# Generating Permutation Matrices in Octave / Matlab

I have been doing Gilbert Strang’s linear algebra assignments, some of which require you to write short scripts in MatLab, though I use GNU Octave (which is kind of like a free MatLab). I was trying out this problem:

To solve this quickly, it would have been nice to have a function that would give a list of permutation matrices for every n-sized square matrix, but there was none in Octave, so I wrote a function permMatrices which creates a list of permutation matrices for a square matrix of size n.

This file contains bidirectional Unicode text that may be interpreted or compiled differently than what appears below. To review, open the file in an editor that reveals hidden Unicode characters. Learn more about bidirectional Unicode characters
 % function to generate permutation matrices given the size of the desired permutation matrices function x = permMatrices(n) x = zeros(n,n,factorial(n)); permutations = perms(1:n); for i = 1:size(x,3) x(:,:,i) = eye(n)(permutations(i,:),:); end endfunction
view raw permMatrices.m hosted with ❤ by GitHub

For example:

The MatLab / Octave code to solve this problem is shown below:

This file contains bidirectional Unicode text that may be interpreted or compiled differently than what appears below. To review, open the file in an editor that reveals hidden Unicode characters. Learn more about bidirectional Unicode characters
 % Solution for part (a) p = permMatrices(3); n = size(p,3); % number of permutation matrices v = zeros(n,1); % vector of zeros with dimension equalling number of permutation matrices % check for permutation matrices other than identity matrix with 3rd power equalling identity matrix for i = 1:n if p(:,:,i)^3 == eye(3) v(i,1) = 1; end end v(1,1) = 0; % exclude identity matrix ans1 = p(:,:,v == 1) % Solution for part (b) P = permMatrices(4); m = size(P,3); % number of permutation matrices t = zeros(m,1); % vector of zeros with dimension equalling number of permutation matrices % check for permutation matrices with 4th power equalling identity matrix for i = 1:m if P(:,:,i)^4 == eye(4) t(i,1) = 1; end end % print the permutation matrices ans2 = P(:,:,t == 0)
view raw Section2_7_13.m hosted with ❤ by GitHub

Output:

# Solutions to Machine Learning Programming Assignments

This post contains links to a bunch of code that I have written to complete Andrew Ng’s famous machine learning course which includes several interesting machine learning problems that needed to be solved using the Octave / Matlab programming language. I’m not sure I’d ever be programming in Octave after this course, but learning Octave just so that I could complete this course seemed worth the time and effort. I would usually work on the programming assignments on Sundays and spend several hours coding in Octave, telling myself that I would later replicate the exercises in Python.

If you’ve taken this course and found some of the assignments hard to complete, I think it might not hurt to go check online on how a particular function was implemented. If you end up copying the entire code, it’s probably your loss in the long run. But then John Maynard Keynes once said, ‘In the long run we are all dead‘. Yeah, and we wonder why people call Economics the dismal science!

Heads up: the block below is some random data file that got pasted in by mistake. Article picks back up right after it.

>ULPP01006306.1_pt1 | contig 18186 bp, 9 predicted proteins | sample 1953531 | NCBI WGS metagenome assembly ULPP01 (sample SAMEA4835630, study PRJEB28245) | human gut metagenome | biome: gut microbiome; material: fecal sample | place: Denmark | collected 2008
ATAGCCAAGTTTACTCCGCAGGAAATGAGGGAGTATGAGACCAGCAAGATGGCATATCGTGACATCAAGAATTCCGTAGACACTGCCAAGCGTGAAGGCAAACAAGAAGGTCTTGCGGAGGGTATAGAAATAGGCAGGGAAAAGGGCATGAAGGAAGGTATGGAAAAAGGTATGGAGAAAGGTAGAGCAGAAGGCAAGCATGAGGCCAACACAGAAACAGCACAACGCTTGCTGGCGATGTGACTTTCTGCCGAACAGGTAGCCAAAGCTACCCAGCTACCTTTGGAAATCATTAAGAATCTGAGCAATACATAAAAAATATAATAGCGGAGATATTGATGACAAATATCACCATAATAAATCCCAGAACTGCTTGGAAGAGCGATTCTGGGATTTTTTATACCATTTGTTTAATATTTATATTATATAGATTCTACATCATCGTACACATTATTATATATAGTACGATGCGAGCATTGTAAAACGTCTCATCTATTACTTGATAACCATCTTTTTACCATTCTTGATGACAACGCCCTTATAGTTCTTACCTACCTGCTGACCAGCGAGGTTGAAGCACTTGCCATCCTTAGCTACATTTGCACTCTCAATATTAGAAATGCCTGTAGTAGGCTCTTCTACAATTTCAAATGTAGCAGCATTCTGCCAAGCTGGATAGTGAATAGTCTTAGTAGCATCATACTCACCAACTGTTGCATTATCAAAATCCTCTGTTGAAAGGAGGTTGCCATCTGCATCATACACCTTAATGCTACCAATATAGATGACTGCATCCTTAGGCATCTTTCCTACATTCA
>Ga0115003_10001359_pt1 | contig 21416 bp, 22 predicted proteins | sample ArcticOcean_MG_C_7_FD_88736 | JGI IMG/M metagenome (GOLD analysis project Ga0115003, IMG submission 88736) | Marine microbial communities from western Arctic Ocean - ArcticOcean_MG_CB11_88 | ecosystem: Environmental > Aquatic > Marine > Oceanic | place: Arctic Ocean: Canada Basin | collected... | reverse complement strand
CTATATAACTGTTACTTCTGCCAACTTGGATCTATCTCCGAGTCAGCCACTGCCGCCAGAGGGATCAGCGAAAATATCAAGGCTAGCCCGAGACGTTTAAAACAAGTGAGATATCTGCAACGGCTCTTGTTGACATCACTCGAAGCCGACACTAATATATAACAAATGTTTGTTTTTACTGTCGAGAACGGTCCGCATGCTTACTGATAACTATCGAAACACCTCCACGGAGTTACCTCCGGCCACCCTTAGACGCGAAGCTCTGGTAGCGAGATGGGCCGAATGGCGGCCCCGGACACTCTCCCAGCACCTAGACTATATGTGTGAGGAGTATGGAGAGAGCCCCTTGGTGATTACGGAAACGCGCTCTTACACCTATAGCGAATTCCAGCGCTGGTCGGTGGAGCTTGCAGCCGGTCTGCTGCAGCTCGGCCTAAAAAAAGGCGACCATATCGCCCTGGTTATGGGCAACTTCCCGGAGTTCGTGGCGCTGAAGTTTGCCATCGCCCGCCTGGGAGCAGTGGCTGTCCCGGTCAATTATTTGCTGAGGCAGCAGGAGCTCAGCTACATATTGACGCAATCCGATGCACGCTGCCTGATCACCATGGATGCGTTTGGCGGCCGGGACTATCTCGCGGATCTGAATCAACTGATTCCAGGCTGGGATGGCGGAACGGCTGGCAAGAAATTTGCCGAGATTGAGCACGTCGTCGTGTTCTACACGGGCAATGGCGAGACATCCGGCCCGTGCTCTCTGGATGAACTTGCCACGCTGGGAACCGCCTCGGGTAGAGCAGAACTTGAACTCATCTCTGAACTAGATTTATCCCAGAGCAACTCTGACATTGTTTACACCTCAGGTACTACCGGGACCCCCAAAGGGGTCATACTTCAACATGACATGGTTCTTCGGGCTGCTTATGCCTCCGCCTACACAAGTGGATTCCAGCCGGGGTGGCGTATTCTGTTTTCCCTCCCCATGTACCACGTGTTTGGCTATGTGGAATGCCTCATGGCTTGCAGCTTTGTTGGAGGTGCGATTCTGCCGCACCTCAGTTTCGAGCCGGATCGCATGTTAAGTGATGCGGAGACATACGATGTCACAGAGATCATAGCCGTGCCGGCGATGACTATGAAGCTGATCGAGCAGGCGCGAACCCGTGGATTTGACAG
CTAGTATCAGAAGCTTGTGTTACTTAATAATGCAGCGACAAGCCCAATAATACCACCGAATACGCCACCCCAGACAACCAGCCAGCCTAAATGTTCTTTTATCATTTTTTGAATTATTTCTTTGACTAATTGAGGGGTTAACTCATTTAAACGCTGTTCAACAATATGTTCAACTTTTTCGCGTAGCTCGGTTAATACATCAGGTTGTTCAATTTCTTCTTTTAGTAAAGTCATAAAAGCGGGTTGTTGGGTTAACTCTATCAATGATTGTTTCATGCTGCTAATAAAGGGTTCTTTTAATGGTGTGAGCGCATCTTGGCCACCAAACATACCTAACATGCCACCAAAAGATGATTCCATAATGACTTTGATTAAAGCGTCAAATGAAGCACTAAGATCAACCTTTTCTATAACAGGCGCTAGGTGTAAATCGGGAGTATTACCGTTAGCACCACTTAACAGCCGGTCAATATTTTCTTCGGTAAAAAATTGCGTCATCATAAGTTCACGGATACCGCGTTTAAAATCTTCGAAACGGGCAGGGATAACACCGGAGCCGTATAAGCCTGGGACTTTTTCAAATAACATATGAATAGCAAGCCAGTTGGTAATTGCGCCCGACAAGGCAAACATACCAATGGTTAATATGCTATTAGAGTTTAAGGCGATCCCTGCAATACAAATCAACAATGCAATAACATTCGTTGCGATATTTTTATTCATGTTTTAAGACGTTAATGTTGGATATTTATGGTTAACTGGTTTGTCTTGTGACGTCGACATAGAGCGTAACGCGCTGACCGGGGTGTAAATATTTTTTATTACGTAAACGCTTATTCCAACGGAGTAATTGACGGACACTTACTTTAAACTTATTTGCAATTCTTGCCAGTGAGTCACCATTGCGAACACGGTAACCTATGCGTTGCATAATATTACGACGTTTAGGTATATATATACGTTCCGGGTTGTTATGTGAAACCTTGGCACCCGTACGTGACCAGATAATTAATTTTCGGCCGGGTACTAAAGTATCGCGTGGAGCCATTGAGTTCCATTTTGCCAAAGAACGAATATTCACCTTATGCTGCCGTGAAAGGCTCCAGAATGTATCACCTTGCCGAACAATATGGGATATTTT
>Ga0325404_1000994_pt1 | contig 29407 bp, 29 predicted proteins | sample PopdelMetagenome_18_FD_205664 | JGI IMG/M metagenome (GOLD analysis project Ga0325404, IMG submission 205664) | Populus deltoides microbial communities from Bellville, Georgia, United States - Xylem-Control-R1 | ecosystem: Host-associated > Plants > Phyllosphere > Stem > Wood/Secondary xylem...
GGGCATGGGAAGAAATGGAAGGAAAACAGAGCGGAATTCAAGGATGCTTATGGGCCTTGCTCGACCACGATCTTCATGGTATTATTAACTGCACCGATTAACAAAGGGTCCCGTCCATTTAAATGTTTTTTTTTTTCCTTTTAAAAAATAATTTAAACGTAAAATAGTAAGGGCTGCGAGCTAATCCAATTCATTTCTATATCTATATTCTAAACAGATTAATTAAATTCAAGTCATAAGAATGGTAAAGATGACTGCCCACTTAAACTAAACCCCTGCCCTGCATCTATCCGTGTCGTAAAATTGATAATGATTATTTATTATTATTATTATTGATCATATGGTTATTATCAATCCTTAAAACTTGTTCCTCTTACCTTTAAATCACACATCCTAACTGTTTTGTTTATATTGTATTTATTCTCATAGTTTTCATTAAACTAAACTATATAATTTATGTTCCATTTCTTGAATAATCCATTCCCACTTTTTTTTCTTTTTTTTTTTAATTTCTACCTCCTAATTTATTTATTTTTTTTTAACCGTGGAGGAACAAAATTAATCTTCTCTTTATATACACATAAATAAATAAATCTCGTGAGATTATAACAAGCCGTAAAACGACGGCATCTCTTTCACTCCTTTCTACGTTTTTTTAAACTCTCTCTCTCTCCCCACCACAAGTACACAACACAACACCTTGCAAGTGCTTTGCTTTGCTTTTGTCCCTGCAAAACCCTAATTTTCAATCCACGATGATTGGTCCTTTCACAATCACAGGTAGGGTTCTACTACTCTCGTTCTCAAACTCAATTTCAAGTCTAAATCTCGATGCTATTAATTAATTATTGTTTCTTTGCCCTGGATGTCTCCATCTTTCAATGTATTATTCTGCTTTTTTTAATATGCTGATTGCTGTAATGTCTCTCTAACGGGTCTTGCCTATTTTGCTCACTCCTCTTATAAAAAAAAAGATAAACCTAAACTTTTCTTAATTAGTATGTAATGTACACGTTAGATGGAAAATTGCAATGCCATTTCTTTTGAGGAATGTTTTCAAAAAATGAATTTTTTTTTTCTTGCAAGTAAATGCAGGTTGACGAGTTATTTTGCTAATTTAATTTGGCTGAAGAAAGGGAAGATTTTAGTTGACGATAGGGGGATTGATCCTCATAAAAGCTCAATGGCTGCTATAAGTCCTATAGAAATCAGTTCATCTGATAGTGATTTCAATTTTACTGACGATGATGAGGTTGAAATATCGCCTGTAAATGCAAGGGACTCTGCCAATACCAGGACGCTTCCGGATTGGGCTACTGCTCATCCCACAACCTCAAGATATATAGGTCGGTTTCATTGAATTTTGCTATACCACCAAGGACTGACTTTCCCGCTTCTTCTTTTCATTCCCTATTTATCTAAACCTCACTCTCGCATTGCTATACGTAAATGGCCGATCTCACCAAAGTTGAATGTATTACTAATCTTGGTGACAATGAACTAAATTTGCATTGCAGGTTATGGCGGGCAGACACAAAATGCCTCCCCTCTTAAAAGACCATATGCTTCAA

Most people disregard Coursera’s feeble attempt at reigning in plagiarism by creating an Honor Code, precisely because this so-called code-of-conduct can be easily circumvented. I don’t mind posting solutions to a course’s programming assignments because GitHub is full to the brim with such content. Plus, it’s always good to read others’ code even if you implemented a function correctly. It helps understand the different ways of tackling a given programming problem.

Enjoy!

# Getting Started

I have been searching for good MOOCs to get me started with R and Python programming languages. I’ve already begun the Johns Hopkins University Data Science Specialization on Coursera. It consists of 9 courses (including Data Scientist’s Toolbox, R programming, Getting and Cleaning Data, Exploratory Data Analysis, Reproducible Research, Statistical Inference, Regression Models, Practical Machine Learning and Developing Data Products), ending with a 7-week Capstone Project that I’m MOST excited about. I want to get there fast.

The Capstone would consist of :
• Building a predictive data model for analyzing large textual data sets
• Cleaning real-world data and perform complex regressions
• Creating visualizations to communicate data analyses
• Building a final data product in collaboration with SwiftKey, award-winning developer of leading keyboard apps for smartphones

I started with the R programming course where I found the programming assignments to be moderately difficult. They were good practice and also time-consuming for me since I haven’t yet gotten used to the R syntax, which is supposedly unintuitive. Anyway, I completed the course with distinction (90+ marks) scoring 95 on 100, losing 5 because I hadn’t familiarized myself with Git / GitHub. I did this course for a verified certificate, which cost me \$29, and looks like this:

I won’t be paying for any of the remaining courses though, but still will get a certificate of accomplishment for each course I pass. I have alredy begun with Getting and Cleaning Data and Data Scientist’s Toolbox.

I checked today, and it seems Andrew Ng’s Machine Learning course has gone open to all and is self-paced. A lot of people have gone on to participate in Kaggle competitions with what they learnt in his course, so I’d like to experience it — even though it’s taught with Octave / MATLAB. My very short term goal is to start participating in these competitions ASAP.

I will be learning the basics of Git this week and along with that, about reading from MySQL, HDF5, the web and APIs. I intend to start reading Trevor Hastie’s highly recommended book, Introduction to Statistical Learning.